Mazor KM, Reed G, Yood RA, et al. J Gen Intern Med. 2006;21:704-10.
This study concluded that full disclosure either has a positive effect or no effect on the way patients respond to medical errors. Investigators asked more than 400 patients to watch video scenarios and self-report on whether they would change physicians or seek legal advice if in those situations themselves. Participants also described their emotions and satisfaction levels, which varied depending on the clinical outcome presented, but findings supported the notion that nondisclosure has a negative impact on both. Overall, this study adds to the existing literature that advocates for full disclosure, supporting the argument that it fails to increase the risk of negative consequences for physicians. These researchers have previously discussed the teaching of medical errors, the factors influencing preceptors' responses to medical errors, and the factors that influence how students and residents learn from errors.
Fischer M, Mazor KM, Baril JL, et al. J Gen Intern Med. 2006;21:419-23.
Investigators conducted and analyzed nearly 60 structured interviews with medical trainees and categorized the factors that influenced their learning from errors. These factors were grouped as topic areas, which included awareness of error, factors influencing learner response (eg, personality, hidden curriculum), types of responses reported (eg, emotional, cognitive), and formal teaching. The authors discuss recommendations and specific educational methods that may promote improved learning from errors for trainees. A past study discussed one of these methods, Morbidity and Mortality Conferences, as a place to discuss medical errors with an educational focus.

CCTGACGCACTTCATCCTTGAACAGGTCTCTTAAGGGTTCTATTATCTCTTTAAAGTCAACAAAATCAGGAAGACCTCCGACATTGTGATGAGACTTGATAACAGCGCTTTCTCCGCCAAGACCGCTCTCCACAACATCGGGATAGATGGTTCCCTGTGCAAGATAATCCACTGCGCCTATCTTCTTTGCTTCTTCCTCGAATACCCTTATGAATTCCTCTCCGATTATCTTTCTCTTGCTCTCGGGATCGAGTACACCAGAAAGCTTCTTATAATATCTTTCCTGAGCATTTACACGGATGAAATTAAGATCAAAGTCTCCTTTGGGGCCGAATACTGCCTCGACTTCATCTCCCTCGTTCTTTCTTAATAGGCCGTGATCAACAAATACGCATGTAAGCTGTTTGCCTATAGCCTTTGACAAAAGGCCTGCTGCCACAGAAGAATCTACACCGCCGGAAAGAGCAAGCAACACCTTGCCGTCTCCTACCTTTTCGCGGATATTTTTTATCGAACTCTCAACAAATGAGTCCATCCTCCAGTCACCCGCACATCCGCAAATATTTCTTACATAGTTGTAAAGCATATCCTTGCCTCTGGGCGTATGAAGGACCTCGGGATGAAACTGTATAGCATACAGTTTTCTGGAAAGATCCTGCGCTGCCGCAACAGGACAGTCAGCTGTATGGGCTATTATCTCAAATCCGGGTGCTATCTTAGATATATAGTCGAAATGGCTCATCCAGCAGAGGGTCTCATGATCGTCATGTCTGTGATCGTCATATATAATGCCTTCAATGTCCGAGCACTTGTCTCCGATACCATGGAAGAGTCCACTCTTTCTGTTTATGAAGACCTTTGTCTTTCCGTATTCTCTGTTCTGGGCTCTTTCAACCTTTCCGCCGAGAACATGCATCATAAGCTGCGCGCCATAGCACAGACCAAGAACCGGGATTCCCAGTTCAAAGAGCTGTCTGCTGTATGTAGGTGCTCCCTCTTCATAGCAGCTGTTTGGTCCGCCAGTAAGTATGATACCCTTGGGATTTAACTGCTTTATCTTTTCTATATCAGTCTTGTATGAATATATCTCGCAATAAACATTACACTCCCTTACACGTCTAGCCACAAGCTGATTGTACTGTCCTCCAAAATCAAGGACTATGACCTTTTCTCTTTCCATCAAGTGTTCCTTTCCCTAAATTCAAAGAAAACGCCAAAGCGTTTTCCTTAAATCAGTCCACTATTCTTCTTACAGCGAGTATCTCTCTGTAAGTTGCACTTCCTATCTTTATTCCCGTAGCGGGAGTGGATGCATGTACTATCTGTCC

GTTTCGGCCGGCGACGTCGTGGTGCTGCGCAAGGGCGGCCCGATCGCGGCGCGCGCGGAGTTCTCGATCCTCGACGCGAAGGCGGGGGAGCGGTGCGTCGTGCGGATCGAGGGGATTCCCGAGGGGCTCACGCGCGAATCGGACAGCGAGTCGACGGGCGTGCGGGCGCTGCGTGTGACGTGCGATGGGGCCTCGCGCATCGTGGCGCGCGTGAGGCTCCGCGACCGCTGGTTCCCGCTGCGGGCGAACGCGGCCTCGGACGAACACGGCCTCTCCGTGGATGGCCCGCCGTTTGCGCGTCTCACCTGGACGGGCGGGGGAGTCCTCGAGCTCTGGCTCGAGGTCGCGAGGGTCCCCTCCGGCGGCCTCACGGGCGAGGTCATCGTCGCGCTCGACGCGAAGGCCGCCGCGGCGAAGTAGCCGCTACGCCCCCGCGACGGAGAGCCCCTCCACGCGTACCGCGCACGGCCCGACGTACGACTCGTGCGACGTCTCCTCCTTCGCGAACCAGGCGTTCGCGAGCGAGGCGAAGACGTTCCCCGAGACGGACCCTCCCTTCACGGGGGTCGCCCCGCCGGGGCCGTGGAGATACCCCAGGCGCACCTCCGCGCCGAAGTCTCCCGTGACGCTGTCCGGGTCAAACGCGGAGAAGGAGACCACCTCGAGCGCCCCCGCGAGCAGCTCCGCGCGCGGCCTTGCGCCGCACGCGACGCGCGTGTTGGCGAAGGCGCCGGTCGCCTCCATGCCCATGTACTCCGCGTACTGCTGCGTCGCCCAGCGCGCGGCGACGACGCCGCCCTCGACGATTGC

Pierluissi E, Fischer M, Campbell AR, et al. JAMA. 2003;290:2838-2842.
Traditional morbidity and mortality conferences were designed to focus on educational opportunities to learn from an error or adverse event. This study examined how frequently such conferences actually fulfilled their mission by observing more than 330 of them in both internal medicine and surgery. Investigators discovered that internal medicine conferences involved more lengthy case presentations and discussions, more time listening to invited speakers, and less time in audience discussion. Surgery conferences more frequently presented errors and adverse events and also attributed errors to a particular cause. The authors discuss the lost opportunity for learning and the potential for closing such gaps with improved conference facilitation and an emphasis on using specific language and modeling directed towards system improvement. AHRQ WebM&M offers an online version of such a conference with presentation of cases and expert commentaries discussing relevant safety issues.